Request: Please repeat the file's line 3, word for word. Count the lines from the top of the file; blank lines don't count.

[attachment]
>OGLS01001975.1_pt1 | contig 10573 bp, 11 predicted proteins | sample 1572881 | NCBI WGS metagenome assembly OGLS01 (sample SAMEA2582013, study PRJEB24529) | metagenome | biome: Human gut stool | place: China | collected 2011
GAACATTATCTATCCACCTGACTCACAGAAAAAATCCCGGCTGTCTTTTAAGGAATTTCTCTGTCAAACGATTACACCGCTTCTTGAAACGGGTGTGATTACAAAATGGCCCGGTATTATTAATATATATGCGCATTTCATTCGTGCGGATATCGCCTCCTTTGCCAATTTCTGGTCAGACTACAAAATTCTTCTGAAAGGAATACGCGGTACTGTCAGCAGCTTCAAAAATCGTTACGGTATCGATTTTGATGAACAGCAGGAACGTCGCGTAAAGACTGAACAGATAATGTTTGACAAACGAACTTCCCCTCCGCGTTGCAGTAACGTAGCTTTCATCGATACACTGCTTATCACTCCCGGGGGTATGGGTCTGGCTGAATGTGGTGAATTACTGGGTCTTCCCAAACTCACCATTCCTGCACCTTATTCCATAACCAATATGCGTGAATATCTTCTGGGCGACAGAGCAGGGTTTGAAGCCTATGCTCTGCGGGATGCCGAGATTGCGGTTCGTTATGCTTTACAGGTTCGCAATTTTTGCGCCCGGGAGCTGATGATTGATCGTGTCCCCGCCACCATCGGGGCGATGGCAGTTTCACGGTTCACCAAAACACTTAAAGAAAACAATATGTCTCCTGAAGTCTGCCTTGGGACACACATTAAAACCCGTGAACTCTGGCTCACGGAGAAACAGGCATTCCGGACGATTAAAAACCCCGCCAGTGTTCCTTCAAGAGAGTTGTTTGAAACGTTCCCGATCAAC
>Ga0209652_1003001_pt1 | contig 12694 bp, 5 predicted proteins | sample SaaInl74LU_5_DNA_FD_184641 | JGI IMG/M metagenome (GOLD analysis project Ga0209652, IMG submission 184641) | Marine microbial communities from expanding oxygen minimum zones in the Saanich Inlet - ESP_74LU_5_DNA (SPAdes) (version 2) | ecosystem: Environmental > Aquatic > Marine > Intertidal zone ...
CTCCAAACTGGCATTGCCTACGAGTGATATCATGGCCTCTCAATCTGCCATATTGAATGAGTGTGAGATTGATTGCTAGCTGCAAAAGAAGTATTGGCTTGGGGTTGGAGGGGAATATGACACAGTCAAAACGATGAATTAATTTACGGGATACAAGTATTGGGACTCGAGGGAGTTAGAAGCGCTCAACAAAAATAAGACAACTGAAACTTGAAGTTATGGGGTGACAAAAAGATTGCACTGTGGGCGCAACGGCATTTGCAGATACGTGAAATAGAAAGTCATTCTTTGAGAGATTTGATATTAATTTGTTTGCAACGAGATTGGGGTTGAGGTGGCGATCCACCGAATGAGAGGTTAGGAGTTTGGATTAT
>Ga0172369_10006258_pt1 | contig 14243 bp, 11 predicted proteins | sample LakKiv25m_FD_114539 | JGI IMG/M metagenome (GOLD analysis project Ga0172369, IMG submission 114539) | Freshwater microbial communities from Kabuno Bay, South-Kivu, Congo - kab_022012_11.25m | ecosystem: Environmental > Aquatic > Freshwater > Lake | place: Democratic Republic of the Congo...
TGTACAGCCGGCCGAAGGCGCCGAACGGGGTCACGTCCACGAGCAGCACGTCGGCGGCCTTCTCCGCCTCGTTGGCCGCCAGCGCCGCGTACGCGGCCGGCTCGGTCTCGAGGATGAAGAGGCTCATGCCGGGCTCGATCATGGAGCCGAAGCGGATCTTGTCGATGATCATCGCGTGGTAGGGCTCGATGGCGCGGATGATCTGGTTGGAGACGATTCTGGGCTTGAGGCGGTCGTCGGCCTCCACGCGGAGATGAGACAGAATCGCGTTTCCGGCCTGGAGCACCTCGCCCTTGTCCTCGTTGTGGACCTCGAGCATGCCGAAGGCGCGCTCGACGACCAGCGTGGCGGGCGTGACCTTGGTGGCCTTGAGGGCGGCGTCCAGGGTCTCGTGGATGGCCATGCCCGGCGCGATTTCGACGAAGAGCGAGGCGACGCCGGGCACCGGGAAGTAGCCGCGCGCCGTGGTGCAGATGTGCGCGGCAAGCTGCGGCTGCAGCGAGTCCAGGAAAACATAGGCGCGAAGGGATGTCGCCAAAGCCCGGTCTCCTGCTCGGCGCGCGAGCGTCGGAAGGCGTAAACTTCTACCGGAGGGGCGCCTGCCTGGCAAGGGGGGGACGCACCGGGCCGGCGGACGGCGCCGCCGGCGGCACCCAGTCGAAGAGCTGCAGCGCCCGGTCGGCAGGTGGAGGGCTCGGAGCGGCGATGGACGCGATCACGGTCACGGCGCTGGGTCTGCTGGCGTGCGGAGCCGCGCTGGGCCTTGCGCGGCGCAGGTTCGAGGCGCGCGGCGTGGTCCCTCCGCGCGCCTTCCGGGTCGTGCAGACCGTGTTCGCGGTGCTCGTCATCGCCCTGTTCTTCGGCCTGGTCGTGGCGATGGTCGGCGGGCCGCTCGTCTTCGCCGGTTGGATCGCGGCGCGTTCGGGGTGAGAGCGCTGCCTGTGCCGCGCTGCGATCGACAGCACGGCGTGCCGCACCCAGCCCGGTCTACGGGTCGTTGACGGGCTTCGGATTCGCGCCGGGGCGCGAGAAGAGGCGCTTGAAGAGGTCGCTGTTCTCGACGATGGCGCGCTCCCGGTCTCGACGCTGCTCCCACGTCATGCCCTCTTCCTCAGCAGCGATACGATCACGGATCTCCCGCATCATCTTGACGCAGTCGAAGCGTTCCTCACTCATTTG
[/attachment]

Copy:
>Ga0209652_1003001_pt1 | contig 12694 bp, 5 predicted proteins | sample SaaInl74LU_5_DNA_FD_184641 | JGI IMG/M metagenome (GOLD analysis project Ga0209652, IMG submission 184641) | Marine microbial communities from expanding oxygen minimum zones in the Saanich Inlet - ESP_74LU_5_DNA (SPAdes) (version 2) | ecosystem: Environmental > Aquatic > Marine > Intertidal zone ...